Our direction and movement are ordained by God: "a man's steps are ordered by the Lord" (Proverbs 20:24). Whether or not we pass an exam or get a job promotion is similarly the doing of God, and our natural and spiritual gifts, of course, are given by God: "What have you that you did not receive? If then you received it, why do you boast as if it were not a gift?" (1 Corinthians 4:7) In receiving it, though, we have a responsibility to use it. Our actions are significant and responsible, and God will hold us accountable for how we live - so we can't let ourselves off the hook because "God causes everything"!

If God causes "all things" to happen, does that include evil? Clearly, as God is totally good, He cannot perform evil - that would be contrary to His nature ("For you, O Lord, are good and forgiving, abounding in steadfast love to all who call on you" Psalm 86:5). In terms of concurrence, we have learned that God and Man are fully responsible for their actions and both cause events to occur. This can be seen in Exodus, where Pharoah hardens his heart, and God also hardens his heart. If God and Man are both fully responsible, then both can cause Pharoah's heart to be hardened. Pharoah was punished for his sin, and God was glorified by causing His will to be done.

God can righteously bring about evil events; He uses all things for His glory, including evil. The supreme example of this is Jesus' death by crucifixion. Judas betrayed Jesus to death, the Jewish authorities and Romans arrested him, the mob called for his death, and the soldiers crucified him. All were fully responsible for what they did. Yet without those actions we could not be forgiven! God not only glorifies Himself (although that would be a perfect reason for Him to do anything) but brings about our good as well ("Herod and Pontius Pilate ... [did what] ... your plan had predestined to take place" Acts 4:27).

Having said this, it is important to remember that God never does evil, and is never to blame for evil. The blame for evil is on the responsible creature (Grudem, p.150). Even if we object that we cannot resist God's will, we must accept that we willingly choose to do evil, and even if we are tempted, we do not resist the temptation. God's righteousness demands that He punishes evil according to His perfect justice. Does it make sense? Well... not exactly. This is the most mind-bending piece of theology to understand, in my opinion. Anyone who understands this is probably already dead and in heaven!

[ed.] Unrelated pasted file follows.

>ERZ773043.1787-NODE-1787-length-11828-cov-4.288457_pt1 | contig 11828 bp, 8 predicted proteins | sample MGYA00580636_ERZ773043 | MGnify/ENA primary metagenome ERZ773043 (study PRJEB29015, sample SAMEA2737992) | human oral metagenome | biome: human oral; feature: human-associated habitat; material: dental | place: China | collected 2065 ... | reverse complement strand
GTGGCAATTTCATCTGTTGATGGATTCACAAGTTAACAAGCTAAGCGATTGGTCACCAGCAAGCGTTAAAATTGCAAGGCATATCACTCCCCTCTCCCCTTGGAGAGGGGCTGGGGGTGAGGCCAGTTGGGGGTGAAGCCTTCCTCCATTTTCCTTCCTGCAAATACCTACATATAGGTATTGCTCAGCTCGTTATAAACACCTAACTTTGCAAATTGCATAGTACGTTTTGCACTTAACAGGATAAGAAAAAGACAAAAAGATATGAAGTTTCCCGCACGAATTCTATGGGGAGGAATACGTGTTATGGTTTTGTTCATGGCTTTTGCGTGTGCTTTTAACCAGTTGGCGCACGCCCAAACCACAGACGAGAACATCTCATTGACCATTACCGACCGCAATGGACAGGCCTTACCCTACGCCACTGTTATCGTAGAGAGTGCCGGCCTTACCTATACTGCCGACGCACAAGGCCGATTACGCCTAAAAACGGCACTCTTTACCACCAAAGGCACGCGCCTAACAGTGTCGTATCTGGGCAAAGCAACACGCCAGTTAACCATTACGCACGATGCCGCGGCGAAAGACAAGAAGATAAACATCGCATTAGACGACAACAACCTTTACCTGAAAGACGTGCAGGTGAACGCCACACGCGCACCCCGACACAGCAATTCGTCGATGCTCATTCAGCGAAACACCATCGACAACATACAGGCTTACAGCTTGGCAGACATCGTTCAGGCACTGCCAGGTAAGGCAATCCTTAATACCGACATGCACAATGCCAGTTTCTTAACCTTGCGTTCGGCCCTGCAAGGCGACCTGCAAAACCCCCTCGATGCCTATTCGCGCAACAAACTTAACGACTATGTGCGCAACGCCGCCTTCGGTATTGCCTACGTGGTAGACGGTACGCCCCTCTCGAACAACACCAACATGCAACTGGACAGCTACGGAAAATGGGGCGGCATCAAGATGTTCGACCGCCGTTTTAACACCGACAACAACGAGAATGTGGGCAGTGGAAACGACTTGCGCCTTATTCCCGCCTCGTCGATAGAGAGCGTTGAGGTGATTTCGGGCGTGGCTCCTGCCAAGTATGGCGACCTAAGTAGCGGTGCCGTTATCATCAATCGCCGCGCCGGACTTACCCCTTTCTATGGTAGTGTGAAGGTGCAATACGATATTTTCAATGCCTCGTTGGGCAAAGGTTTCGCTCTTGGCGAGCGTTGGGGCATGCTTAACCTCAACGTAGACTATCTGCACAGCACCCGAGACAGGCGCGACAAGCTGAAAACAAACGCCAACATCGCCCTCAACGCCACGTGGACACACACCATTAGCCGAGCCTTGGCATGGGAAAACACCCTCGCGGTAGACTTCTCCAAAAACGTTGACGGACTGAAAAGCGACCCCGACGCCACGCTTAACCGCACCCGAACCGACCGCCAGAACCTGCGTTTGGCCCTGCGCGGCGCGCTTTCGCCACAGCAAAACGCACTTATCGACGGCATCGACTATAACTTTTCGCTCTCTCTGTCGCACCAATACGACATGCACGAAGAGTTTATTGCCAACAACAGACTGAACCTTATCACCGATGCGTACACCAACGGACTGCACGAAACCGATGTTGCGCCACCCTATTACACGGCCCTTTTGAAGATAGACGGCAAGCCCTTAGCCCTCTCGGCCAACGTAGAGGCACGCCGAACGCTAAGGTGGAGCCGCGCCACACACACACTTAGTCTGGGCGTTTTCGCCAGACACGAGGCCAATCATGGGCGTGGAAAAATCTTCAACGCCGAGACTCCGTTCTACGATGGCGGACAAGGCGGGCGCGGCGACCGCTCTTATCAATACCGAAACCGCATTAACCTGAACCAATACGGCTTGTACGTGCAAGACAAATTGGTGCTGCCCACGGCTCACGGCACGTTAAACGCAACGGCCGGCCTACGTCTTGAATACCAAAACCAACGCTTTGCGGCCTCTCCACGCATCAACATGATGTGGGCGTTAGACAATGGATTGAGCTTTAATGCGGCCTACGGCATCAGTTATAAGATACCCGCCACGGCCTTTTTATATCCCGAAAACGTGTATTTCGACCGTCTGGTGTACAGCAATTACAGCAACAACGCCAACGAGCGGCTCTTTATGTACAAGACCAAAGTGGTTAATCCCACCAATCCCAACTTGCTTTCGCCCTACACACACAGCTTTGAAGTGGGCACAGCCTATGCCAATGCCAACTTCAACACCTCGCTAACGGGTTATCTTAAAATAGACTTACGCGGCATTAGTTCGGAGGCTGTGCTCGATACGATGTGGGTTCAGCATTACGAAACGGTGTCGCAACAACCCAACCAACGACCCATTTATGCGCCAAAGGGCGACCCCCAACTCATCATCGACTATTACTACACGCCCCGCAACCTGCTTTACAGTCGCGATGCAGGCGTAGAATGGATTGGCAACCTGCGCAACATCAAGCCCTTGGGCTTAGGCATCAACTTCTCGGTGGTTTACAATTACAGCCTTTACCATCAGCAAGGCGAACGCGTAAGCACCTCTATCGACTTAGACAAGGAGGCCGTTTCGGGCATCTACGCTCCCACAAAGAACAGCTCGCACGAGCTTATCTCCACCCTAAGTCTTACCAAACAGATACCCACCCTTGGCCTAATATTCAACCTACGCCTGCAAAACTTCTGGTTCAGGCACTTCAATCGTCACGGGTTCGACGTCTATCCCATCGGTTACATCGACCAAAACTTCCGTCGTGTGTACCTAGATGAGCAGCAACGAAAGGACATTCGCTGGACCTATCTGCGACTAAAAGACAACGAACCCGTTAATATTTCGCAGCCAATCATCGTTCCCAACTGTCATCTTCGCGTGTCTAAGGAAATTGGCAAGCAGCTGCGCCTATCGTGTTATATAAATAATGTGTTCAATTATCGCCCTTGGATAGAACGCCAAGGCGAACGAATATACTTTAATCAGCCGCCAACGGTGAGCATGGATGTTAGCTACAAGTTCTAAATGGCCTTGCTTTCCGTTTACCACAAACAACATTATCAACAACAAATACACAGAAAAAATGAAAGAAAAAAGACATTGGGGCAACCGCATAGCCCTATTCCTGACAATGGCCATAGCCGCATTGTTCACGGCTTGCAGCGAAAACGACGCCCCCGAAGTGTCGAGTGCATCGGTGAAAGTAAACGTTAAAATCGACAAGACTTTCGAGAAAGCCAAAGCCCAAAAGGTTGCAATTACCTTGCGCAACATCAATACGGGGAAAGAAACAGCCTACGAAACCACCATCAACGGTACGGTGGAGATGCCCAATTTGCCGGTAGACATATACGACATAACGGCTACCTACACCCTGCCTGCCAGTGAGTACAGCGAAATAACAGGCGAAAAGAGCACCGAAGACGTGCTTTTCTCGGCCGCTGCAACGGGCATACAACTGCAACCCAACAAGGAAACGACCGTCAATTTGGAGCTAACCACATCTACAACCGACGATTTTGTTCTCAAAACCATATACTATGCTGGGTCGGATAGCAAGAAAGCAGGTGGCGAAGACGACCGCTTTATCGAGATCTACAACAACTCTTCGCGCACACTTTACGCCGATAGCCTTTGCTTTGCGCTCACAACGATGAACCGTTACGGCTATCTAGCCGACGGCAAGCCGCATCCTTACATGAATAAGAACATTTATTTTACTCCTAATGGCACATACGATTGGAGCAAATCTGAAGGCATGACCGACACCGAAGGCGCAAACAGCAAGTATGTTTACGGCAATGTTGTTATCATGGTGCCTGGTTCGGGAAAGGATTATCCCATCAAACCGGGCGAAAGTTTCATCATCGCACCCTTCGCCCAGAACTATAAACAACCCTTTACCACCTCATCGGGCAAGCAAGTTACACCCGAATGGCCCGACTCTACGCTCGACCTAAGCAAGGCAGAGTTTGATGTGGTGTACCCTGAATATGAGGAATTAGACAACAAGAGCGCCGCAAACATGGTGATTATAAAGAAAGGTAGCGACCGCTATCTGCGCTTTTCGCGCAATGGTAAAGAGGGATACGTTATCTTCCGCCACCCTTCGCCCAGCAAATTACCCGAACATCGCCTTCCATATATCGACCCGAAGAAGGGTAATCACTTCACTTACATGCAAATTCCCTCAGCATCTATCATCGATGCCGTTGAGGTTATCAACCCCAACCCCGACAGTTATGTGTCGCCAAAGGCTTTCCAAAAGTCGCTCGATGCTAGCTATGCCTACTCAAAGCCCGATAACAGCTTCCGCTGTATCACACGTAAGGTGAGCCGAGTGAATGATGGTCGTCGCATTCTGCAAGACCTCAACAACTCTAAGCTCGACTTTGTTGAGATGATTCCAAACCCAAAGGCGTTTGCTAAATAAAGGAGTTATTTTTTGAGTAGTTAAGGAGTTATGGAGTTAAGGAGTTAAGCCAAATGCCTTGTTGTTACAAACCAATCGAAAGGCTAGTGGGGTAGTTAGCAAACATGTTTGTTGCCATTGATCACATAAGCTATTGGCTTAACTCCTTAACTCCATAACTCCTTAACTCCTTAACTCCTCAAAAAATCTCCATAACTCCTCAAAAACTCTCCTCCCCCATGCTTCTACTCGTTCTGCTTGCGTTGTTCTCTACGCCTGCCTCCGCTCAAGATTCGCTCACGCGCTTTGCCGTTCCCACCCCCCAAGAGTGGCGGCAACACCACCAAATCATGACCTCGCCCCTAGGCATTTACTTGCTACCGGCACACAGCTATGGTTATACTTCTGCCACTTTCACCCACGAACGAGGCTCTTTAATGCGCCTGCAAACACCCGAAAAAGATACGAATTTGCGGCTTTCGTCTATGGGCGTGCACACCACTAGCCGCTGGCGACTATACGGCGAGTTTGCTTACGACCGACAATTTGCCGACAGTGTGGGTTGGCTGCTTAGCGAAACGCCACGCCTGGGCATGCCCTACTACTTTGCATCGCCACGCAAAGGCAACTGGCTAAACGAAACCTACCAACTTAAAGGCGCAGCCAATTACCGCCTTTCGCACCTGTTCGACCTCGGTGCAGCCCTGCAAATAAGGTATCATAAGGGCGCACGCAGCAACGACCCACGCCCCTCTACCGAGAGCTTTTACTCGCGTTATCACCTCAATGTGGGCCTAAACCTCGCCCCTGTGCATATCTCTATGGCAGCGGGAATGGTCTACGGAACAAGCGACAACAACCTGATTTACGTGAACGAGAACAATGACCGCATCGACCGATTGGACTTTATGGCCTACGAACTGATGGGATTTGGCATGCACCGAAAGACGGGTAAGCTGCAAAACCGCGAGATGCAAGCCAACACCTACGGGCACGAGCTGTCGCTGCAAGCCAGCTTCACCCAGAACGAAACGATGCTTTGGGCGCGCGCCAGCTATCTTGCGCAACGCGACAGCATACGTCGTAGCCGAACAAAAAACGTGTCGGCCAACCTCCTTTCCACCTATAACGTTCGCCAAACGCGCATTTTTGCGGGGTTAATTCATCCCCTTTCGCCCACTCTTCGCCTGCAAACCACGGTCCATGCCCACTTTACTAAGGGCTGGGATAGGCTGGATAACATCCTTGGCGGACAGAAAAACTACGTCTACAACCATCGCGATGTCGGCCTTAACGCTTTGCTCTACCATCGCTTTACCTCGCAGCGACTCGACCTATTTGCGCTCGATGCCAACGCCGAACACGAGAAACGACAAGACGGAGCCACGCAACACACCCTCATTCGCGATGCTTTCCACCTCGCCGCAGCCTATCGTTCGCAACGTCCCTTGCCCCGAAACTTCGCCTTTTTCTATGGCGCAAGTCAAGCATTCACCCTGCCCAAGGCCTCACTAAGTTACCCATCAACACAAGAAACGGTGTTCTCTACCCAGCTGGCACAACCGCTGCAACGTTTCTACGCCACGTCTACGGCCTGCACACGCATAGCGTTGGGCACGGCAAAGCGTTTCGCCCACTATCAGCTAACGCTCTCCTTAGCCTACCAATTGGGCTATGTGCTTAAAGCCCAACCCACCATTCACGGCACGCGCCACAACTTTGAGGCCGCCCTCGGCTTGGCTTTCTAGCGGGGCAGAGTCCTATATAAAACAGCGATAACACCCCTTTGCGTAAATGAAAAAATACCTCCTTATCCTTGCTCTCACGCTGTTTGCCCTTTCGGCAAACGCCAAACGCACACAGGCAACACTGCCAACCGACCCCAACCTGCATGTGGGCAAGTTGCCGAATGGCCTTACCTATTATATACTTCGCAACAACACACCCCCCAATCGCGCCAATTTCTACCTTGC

God providentially directs all things to happen according to His purpose ("For from him and through him and to him are all things" Romans 11:36). He is supremely powerful to ensure that this happens (""I know that you can do all things; no plan of yours can be thwarted"" Job 42:2). As a result we can be confident that "in all things God works together for the good of those who love him" (Romans 8:28). Praise God!


So... theology is not about male bonding, or head knowledge. What does it mean? Well, if God is sovereign, then we can trust that whatever happens is ultimately good. Yet we must take responsibility for everything we do. In prayer, recognising the truth of both God's sovereignty and our responsibility means that we should be fervent and passionate prayers. In evangelism, we must pray all the more that God would convict people of their sin, but not fall into the trap of thinking that we don't have to worry about what we do.


As a brief note, there are approximately four positions that Christians hold with regards to providence. I have been espousing a Calvinist point of view, which seeks to hold (1) God's sovereignty and (2) human responsibility in balance, without necessarily understanding how they fit together. The other evangelical position is Arminianism, which leans more towards (2) than (1). Grudem lists a lot of objections to this position, but I won't go into them. The other two positions, open theism and hyper-Calvinism, are way out on the spectrum of (2) and (1) respectively. There isn't much Biblical basis for either.